NATO and Russia: Rising Geopolitical Instability and the Threat of Conflict

Date: Tuesday, November 12, 2019 Time: 5:30 pm-7:00 pm Location: Manchester Community Library  { MAP } Fee: $18 in advance; $22 at the door



Ralph S. Clem

Senior Fellow in the Stephen J. Green School of International and Public Affairs at Florida International University

Following Russia’s seizure of the Crimea region from Ukraine in early 2014, tensions have risen steadily between Moscow and the West, with economic sanctions, expulsions of diplomats and the closure of legations, and an unending barrage of mutual recriminations not seen since the darkest days of the Cold War.

These increasingly contentious relations have resulted in significantly higher levels of military operations on both sides; Russian forces are in very close and continuing contact with those of NATO in and around Europe and in the Middle East, especially Syria.  What do these unsettling developments portend for relations between the West (especially the US) and Russia, especially with US politics and foreign policy in a state of flux and an insecure Russian state confronting serious domestic economic and social problems? Given the foregoing, are there any viable prospects for improved relations in coming years?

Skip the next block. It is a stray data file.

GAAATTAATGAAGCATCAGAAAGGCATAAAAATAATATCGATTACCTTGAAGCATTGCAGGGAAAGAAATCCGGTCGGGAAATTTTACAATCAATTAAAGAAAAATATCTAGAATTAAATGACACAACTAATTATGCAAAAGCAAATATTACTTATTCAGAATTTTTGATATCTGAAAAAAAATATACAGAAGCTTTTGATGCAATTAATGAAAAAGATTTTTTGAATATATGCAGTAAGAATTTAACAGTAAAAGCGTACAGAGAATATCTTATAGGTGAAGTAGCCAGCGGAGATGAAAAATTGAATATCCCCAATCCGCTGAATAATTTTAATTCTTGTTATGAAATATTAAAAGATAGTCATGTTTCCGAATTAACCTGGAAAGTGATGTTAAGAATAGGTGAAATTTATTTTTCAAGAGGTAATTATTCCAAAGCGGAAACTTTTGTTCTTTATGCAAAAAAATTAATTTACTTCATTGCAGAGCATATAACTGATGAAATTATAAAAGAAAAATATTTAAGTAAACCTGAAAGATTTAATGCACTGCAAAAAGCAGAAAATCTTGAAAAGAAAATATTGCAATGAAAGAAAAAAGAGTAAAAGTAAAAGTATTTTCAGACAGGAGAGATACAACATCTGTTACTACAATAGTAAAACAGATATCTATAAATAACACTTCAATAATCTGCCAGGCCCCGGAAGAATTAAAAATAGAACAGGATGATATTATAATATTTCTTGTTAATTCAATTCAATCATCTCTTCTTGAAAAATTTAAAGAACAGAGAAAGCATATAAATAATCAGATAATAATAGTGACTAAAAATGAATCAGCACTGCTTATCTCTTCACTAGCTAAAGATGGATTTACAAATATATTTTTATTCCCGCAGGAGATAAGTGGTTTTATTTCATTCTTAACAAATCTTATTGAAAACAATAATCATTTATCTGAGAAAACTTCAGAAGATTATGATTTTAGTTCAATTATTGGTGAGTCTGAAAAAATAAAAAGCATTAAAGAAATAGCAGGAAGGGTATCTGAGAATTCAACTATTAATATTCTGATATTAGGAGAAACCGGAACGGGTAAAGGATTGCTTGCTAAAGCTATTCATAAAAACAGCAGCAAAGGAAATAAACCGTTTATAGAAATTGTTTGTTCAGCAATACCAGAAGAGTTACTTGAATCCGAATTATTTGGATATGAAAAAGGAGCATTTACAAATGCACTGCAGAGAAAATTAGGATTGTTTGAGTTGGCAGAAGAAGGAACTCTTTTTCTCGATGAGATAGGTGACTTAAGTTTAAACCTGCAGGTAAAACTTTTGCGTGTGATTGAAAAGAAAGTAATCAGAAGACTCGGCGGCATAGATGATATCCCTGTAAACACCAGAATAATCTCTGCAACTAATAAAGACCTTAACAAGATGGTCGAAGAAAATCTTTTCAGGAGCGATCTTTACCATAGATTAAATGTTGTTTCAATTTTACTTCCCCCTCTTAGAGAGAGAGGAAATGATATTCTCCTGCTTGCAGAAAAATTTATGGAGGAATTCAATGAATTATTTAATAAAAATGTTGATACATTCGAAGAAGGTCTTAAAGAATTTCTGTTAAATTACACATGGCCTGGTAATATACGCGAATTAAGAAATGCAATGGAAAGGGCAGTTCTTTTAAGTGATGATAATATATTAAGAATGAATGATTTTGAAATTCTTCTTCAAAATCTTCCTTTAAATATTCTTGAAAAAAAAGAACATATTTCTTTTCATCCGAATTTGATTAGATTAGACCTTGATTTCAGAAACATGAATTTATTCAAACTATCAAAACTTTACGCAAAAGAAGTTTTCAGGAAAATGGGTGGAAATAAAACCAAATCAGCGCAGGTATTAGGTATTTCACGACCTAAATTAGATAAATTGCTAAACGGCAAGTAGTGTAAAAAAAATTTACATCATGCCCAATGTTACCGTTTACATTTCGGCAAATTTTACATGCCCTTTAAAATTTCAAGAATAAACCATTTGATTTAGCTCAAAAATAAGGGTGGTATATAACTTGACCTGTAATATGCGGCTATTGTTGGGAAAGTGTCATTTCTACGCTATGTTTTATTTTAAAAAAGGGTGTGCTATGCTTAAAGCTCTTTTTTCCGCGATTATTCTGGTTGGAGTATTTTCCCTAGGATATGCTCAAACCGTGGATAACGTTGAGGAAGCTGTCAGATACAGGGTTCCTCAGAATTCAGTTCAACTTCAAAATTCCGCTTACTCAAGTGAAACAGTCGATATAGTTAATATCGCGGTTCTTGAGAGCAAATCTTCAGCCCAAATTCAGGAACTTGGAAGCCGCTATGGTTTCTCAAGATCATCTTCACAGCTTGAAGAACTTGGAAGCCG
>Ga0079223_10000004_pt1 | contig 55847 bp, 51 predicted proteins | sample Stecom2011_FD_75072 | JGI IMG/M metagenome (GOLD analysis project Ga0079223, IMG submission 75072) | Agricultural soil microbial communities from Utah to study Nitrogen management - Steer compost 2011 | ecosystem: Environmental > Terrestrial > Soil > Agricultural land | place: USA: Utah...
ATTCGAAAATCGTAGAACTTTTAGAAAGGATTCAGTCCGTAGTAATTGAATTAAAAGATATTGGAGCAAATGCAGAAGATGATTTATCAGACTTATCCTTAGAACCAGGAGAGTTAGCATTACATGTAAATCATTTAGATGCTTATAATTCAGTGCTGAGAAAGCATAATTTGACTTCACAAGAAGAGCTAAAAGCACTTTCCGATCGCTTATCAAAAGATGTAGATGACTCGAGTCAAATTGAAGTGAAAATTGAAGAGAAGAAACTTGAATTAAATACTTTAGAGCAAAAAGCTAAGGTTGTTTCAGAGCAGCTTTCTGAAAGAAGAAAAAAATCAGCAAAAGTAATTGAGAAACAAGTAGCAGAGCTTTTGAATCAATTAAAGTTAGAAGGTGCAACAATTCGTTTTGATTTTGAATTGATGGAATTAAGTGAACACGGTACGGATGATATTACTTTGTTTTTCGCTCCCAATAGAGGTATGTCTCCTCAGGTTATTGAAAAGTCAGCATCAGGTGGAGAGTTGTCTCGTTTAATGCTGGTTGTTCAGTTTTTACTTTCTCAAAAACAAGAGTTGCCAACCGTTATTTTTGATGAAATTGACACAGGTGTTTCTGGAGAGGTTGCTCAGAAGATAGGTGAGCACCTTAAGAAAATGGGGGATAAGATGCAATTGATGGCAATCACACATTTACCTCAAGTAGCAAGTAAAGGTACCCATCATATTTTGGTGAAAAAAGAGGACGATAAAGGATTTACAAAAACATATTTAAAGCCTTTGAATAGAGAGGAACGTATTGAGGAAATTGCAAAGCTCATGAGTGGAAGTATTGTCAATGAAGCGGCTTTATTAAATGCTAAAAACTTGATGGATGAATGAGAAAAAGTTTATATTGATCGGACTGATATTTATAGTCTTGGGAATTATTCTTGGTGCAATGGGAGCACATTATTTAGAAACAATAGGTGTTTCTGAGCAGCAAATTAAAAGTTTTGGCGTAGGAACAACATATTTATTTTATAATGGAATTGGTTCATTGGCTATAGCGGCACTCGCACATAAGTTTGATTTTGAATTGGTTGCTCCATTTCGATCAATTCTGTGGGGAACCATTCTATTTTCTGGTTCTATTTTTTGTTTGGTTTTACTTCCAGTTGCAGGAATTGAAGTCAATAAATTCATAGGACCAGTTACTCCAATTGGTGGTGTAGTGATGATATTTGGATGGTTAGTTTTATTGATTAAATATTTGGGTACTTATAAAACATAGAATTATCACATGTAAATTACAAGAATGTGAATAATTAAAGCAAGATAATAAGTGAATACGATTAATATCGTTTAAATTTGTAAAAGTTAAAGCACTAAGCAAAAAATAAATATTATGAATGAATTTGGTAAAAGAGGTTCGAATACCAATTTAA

Ralph S. Clem is Professor Emeritus of Geography and formerly Director of the Center for Transnational and Comparative Studies at Florida International University in Miami where he was a faculty member from 1974-2009. He also taught in the graduate program in International Administration at the University of Miami (2009-2011), and since 2016 is a Research Affiliate at the Russian, East European, and Eurasian Center at the University of Illinois at Urbana-Champaign. In 2018, he was named Senior Fellow in the Stephen J. Green School of International and Public Affairs at Florida International University. His research, published in many books and articles, focuses primarily and most recently on the electoral geography of states transitioning from authoritarian regimes to pluralist democracies, in particular Russia and Ukraine. He has secondary interests in the study of the geopolitics of Russia and Eastern Europe. He retired in January 2004 from the Air Force Reserve with the rank of Major General, having served as an intelligence officer in a fighter squadron and at the National Security Agency and the Air Intelligence Agency, and in the Pentagon on the Air Staff. His military decorations include the Air Force Distinguished Service Medal, the Legion of Merit, and the Defense Superior Service Medal.